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Mork Calling Orson

The first time I ever saw Robin Williams, he was in Milwaukee, Wisconson in the middle of Richie Cunningham’s house.

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I was 8. I thought it was HILARIOUS when he sat in the chair on his head with his butt up in the air.

When he got his own show, I was all in!

Iconic

Mork was an innocent, well-meaning, sweet alien who always had a message in his calls to Orson, his superior. He portrayed Mork in such a real way without making him seem stupid.

Over the next few decades, I saw a lot of Robin Williams’s movies. I saw Popeye, Good Morning Vietnam, and Dead Poet’s Society. I’ve been wanting to rewatch the latter for some time now. I loved him in that. I loved how he inspired all those students. Perhaps it’s the teacher in me. Perhaps it’s the human in me. Either way, he was amazing.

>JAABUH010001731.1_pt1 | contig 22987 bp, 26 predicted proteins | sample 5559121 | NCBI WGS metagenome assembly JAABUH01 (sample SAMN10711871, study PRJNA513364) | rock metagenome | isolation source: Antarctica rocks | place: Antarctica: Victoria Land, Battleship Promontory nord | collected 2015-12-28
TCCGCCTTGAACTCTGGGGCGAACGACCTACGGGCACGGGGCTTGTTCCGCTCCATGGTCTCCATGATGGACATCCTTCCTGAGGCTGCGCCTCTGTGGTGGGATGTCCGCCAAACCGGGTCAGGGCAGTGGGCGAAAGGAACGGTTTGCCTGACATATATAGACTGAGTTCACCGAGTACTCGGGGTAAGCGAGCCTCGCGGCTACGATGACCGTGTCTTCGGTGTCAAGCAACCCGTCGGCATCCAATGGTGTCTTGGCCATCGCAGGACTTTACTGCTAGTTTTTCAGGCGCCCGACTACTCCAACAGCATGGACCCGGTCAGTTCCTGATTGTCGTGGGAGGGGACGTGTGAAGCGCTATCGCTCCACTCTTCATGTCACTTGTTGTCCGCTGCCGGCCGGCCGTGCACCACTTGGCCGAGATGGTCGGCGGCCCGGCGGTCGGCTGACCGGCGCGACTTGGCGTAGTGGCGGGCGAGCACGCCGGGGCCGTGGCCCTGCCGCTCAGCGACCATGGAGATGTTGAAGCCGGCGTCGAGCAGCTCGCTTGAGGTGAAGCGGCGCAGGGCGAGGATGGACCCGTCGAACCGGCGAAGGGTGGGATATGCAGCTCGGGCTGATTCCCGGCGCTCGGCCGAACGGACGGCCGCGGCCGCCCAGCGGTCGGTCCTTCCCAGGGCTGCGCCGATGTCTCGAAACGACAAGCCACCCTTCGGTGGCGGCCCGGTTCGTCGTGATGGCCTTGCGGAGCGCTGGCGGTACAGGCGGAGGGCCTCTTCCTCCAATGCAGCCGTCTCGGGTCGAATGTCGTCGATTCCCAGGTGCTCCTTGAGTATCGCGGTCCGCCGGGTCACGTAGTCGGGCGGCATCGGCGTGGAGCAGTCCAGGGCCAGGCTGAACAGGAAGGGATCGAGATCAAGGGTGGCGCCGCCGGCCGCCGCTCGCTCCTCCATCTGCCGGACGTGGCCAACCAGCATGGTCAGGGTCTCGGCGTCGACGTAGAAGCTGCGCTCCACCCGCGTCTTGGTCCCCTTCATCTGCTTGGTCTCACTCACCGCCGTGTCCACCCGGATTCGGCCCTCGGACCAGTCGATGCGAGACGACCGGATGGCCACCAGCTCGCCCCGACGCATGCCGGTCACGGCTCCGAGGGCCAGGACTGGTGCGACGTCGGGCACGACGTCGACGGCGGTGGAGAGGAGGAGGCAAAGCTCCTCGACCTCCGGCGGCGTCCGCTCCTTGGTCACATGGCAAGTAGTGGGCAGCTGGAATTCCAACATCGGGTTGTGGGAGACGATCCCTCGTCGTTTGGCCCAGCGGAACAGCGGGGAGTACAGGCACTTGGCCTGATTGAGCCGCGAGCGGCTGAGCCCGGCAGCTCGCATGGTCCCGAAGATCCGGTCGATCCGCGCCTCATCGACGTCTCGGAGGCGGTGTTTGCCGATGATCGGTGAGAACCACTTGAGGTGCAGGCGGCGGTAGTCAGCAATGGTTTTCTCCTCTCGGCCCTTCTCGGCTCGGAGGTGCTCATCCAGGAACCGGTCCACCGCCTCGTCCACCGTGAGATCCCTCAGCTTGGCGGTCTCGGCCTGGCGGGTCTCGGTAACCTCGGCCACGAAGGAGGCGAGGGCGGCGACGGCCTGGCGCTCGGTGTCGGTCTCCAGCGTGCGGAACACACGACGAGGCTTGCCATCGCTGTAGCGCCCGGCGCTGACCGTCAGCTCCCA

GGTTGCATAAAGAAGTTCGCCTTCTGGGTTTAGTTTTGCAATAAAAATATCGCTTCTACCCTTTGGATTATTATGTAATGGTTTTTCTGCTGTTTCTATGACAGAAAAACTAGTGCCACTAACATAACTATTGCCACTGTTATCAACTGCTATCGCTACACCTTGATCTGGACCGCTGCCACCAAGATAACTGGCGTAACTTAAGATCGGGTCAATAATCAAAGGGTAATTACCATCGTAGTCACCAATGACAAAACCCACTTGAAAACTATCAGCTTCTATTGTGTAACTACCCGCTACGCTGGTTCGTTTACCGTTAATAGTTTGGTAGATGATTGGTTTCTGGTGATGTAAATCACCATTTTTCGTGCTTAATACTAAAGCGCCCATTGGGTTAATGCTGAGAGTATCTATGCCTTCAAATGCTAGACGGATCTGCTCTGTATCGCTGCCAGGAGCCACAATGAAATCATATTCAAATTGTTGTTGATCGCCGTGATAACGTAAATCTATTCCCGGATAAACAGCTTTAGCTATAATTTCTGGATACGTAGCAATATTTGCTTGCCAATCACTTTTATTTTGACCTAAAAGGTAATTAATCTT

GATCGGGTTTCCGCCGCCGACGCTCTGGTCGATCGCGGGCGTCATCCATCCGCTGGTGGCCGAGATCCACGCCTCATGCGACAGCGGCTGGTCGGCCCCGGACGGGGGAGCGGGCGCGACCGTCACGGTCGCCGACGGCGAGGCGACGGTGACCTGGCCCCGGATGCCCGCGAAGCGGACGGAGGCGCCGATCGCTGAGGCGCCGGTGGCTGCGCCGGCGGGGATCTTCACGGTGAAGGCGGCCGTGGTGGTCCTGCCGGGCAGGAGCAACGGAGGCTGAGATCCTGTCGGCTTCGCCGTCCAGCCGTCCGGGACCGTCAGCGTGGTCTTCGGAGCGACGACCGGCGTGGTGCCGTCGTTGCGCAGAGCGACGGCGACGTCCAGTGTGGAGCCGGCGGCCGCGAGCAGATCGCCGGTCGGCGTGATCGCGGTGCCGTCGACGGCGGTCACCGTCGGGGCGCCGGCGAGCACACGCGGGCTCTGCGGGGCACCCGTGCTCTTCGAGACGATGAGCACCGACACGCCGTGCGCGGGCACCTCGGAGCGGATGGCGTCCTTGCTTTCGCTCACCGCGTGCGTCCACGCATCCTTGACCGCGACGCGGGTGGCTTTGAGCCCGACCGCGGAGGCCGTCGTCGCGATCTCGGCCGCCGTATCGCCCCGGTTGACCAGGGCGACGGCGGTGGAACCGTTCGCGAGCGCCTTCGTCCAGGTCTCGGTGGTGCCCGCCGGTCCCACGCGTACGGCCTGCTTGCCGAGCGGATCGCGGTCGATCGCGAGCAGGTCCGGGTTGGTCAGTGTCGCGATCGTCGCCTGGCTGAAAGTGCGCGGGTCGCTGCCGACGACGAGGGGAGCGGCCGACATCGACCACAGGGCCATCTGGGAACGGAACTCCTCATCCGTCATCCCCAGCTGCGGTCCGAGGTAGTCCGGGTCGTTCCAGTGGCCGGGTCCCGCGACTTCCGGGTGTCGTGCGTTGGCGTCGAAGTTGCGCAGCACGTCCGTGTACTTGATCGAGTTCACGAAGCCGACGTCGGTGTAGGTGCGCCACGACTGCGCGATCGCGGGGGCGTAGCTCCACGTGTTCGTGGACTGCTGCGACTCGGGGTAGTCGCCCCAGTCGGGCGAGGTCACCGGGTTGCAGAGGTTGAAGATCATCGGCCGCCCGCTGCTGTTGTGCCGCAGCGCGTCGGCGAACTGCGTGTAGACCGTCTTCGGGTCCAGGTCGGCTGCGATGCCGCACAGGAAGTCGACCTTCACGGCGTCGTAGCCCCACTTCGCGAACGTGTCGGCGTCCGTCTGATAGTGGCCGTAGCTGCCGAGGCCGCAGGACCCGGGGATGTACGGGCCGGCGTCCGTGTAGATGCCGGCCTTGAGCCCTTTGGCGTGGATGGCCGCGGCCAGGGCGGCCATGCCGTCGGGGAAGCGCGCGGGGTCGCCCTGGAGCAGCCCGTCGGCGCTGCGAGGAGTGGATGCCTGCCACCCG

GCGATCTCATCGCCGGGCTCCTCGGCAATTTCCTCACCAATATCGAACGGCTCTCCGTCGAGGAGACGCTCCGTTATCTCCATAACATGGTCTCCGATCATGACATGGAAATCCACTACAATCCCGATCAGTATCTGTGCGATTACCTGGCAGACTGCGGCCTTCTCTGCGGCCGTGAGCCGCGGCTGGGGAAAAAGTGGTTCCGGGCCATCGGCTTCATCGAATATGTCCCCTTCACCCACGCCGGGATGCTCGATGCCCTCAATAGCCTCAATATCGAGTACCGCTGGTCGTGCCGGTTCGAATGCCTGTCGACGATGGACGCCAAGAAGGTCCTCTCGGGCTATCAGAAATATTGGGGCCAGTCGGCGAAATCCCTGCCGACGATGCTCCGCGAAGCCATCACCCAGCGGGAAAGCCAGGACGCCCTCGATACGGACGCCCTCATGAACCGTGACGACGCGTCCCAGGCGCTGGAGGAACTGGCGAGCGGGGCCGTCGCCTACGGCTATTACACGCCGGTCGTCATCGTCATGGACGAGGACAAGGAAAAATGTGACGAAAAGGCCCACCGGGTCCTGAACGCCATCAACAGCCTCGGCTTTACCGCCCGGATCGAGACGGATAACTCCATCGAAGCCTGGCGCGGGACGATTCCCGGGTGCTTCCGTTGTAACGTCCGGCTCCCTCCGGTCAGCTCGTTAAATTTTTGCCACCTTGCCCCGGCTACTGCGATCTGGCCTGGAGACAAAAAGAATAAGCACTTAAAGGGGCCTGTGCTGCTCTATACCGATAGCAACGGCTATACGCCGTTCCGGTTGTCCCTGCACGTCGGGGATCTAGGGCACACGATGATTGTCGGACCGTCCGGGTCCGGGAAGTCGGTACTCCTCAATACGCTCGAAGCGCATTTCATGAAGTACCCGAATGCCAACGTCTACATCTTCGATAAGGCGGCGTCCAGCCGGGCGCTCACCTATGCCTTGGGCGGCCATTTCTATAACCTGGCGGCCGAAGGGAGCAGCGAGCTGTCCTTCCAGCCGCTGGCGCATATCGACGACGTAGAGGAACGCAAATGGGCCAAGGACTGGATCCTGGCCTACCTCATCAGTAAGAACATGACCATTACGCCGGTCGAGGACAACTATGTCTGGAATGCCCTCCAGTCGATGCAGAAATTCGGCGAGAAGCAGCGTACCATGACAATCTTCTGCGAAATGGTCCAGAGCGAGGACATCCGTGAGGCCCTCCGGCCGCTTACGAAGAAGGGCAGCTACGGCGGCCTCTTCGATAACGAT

Oh Captain my Captain

O Captain! My Captain!

I saw Awakenings, Dead Again, Hook. I saw Aladdin.

I loved him in Aladdin. Loved. But it wasn’t until at least 10-12 years later that I really, really got to know that character. My son embraced Aladdin when he was 2 or 3. He loved everything about that movie, and the genie was just mesmerizing. It was wonderful to get to revisit that character, not only through my own eyes, but through the eyes of my child.

Mrs. Doubtfire, The Birdcage, Jack, Father’s Day, Flubber. And then came Good Will Hunting. Such a wonderful performance. I was so happy when he won the Oscar.

Patch Adams, Robots, Happy Feet, and Night at the Museum. There couldn’t be a better Teddy Roosevelt!

Sadly, I didn’t see most of his recent work. When you have kids, you miss a lot of movies. Sometimes, however, you see an older movie years after it’s made and it touches you. What Dreams May Come was probably one of the most depressing movies I’ve ever seen. I cried so hard. He broke my heart in that movie.

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I’ve heard news of many celebrity deaths throughout my life. Sometimes I’m shocked. Sometimes I’m sad. Sometimes I’m really sad. Sometimes it makes me shake my head.